#trendingnow: Instagram influencers. These folks, influencers on Instagram, are, it would seem, doing just what their title implies: influencing. Recently an Instagram influencer from Byron Bay, Australia by the name of Ruby Tuesday Matthews indicated in an interview with a news outlet that she kept her weight down by subsiding on a diet of tapas and cocaine. “‘…basically, I just smoked cigarettes, had [black coffee] and did coke;’” she suggests, too, that other influencers follow a similar regimen. Of course, one might well wonder to what extent groupthink among these influencers influences them. But sadder yet, one has to wonder how many teenage women these influencers have sway over.
There are a lot of stories about influencers. The master storyteller of antiquity, Homer, writes about Menelaus influencing Proteus, a god virtually impervious to being influenced, by laying hold of him and not letting go (Od. 4). One might say that, similarly, Jacob “influences” God to give him His blessing after a deeply spiritual wrestling match, or, perhaps less famously, there’s Seth.
Seth is the often overlooked younger brother of Cain and Abel. Cain is famous for being the first fratricide in the Bible, a fallen man, seemingly more fallen than his father, who is the father of fallen humankind. Abel, of course, if one remembers one Sunday School lessons, is the righteous brother who offers a more pleasing and sincere sacrifice to God than his brooding, stingy older brother. But years later, or at least the Genesis narrative seems to suggest, along comes a third child of Eve, Seth. And because there’s no violence associated with Seth—we tend to focus on the violent stories rather than the tender ones—it goes unnoticed that, it would appear, he grows up to be influencer.
Now Seth was not the kind of influencer who lived off tapas, which, in Spanish cuisine, are appetizers of various kinds such as “chopitos”, i.e. Spanish calamari, or cheese and other bite-sized snacks. Of course he did not; there was no Spanish cuisine. Nor did he use cocaine, or at least there is no hint of his abusing substances in the Bible. Rather, Seth comes along and, the Bible suggests, it would seem that he simply has a family and raises his child thoughtfully. The details are admittedly scant: “And to Seth, to him also there was born a son; and he called his name Enos: then began men to call upon the name of the Lord” (Gen. 4:26). It would seem that Seth didn’t spend his days feeling sorry for himself—Cain, after murdering Abel, had done that very thing a few verses before, 4:13f.—because now he and all Humankind were “east of Eden,” doomed to difficult lives. Rather, he got on with the business of life, having a family and teaching his family and, it would seem, even influencing some folks beyond his family, to call upon God’s name.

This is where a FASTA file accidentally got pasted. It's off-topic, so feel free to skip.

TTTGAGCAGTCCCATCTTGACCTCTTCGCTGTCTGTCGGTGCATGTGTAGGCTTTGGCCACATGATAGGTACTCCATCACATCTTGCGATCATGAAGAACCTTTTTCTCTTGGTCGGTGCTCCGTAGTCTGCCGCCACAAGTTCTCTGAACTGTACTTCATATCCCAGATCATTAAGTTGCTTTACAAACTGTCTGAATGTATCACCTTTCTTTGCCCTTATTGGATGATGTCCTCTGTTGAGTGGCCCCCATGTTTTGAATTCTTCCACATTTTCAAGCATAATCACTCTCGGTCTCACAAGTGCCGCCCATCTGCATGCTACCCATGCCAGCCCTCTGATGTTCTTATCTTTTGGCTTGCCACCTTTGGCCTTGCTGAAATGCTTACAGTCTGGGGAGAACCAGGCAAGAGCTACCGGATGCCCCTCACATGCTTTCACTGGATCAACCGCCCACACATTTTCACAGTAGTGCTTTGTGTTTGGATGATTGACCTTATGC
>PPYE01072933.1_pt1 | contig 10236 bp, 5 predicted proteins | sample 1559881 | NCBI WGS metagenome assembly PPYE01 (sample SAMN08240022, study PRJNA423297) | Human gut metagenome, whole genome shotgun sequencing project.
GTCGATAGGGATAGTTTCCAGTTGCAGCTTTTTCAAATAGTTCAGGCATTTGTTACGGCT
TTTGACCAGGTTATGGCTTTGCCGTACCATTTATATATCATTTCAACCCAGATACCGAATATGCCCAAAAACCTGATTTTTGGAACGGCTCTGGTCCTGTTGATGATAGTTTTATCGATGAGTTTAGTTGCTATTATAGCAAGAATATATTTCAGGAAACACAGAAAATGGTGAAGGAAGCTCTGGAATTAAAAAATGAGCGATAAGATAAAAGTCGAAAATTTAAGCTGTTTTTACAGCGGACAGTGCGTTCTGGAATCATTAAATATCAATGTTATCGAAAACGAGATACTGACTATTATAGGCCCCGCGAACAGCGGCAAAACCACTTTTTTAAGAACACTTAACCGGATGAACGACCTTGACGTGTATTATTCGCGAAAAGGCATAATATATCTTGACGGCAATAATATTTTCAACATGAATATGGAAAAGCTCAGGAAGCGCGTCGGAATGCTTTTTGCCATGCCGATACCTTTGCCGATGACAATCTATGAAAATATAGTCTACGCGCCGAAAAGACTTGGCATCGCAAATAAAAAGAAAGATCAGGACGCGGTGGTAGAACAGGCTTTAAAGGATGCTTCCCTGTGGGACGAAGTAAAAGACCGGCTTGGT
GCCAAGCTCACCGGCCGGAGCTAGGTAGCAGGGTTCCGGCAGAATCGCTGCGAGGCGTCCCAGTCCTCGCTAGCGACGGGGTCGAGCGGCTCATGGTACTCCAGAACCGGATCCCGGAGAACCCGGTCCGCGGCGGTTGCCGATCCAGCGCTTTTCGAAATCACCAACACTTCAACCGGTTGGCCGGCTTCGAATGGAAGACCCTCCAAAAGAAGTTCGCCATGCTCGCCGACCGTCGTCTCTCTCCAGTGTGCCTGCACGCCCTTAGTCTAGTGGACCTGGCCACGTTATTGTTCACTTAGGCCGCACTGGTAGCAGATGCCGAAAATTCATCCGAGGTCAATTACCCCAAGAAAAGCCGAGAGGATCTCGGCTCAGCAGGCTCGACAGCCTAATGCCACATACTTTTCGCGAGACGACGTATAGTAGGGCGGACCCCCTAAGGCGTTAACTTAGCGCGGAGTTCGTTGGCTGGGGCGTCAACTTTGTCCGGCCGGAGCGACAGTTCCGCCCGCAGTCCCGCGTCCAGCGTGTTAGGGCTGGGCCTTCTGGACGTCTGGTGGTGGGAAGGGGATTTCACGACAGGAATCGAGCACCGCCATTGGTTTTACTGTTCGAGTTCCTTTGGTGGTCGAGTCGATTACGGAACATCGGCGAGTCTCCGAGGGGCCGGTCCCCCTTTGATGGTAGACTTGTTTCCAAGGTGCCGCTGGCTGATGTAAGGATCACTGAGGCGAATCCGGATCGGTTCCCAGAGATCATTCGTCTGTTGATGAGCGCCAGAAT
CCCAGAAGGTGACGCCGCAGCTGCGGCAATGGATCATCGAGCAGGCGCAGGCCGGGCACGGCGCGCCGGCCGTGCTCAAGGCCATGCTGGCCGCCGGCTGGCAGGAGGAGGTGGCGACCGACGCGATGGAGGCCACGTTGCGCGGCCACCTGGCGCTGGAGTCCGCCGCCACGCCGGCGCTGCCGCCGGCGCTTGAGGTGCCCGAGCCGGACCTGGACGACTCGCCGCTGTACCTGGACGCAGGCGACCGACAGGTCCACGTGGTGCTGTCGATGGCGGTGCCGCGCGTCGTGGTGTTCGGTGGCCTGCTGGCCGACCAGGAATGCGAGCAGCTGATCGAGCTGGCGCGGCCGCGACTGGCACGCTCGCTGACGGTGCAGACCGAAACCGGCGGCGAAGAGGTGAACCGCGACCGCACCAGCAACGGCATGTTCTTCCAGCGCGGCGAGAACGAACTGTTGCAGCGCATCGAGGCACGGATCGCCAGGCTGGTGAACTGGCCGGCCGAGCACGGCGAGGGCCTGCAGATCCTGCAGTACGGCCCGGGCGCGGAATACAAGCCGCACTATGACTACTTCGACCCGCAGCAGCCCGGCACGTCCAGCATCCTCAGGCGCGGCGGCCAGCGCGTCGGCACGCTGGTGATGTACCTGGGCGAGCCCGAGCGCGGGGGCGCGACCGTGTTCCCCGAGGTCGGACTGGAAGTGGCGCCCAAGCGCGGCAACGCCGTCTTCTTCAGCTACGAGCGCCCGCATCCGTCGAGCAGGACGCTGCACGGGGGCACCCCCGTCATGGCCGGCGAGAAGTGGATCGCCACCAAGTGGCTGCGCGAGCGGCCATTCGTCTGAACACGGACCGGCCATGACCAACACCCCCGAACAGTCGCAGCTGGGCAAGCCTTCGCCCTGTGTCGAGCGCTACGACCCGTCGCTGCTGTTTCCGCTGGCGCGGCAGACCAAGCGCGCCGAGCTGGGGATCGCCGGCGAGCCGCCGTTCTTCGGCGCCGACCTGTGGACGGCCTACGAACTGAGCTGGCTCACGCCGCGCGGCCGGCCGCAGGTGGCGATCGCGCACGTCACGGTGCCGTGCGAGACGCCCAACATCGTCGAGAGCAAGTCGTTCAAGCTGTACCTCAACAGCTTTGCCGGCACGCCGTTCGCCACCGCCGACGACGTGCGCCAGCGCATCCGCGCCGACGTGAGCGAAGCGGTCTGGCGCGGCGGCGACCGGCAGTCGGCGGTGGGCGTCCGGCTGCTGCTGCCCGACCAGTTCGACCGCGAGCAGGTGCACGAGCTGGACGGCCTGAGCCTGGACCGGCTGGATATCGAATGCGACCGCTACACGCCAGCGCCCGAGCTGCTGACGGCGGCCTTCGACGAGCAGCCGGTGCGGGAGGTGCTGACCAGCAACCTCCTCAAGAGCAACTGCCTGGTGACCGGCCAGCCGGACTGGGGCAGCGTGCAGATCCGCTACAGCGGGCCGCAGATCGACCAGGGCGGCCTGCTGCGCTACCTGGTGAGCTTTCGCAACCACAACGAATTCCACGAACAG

rehabilitation programs, some psychologists, and many a barber or bartender
will point you in the direction of an answer to that question. They will tell
you that when you believe in something bigger than yourself, an Omnipotent
Being more powerful than yourself, when you recognize that you alone are not sufficient
to handle all your problems, that’s when you can really begin to turn things
around in your life—or maybe that’s when things simply start to turn
around. The Jew knows God’s name but is
forbidden to say it or write it because it is so holy; the Christian only presumes
upon a torn curtain to do so. And both
Jew and Christian, and probably even many a person in a therapy session or a barber
chair, can do so, can learn to say, “I’m not enough by myself” because of,
well, the little brother, Seth. Seth, I
think, was the first influencer. And he didn’t
need Instagram, Twitter or tapas to do so.
 Foxnews.com/lifestyle/ 10 January 2019 by Shireen Khalil